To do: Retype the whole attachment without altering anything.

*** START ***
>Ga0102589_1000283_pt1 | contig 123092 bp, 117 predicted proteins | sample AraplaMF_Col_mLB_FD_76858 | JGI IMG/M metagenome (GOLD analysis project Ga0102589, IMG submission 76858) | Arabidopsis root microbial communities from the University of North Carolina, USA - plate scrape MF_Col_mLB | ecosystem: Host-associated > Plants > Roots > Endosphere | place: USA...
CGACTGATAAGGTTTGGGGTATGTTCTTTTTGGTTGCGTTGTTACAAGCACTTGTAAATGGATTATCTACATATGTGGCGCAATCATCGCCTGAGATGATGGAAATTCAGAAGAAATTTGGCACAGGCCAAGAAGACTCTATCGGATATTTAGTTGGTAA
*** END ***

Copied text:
>Ga0102589_1000283_pt1 | contig 123092 bp, 117 predicted proteins | sample AraplaMF_Col_mLB_FD_76858 | JGI IMG/M metagenome (GOLD analysis project Ga0102589, IMG submission 76858) | Arabidopsis root microbial communities from the University of North Carolina, USA - plate scrape MF_Col_mLB | ecosystem: Host-associated > Plants > Roots > Endosphere | place: USA...
CGACTGATAAGGTTTGGGGTATGTTCTTTTTGGTTGCGTTGTTACAAGCACTTGTAAATGGATTATCTACATATGTGGCGCAATCATCGCCTGAGATGATGGAAATTCAGAAGAAATTTGGCACAGGCCAAGAAGACTCTATCGGATATTTAGTTGGTAA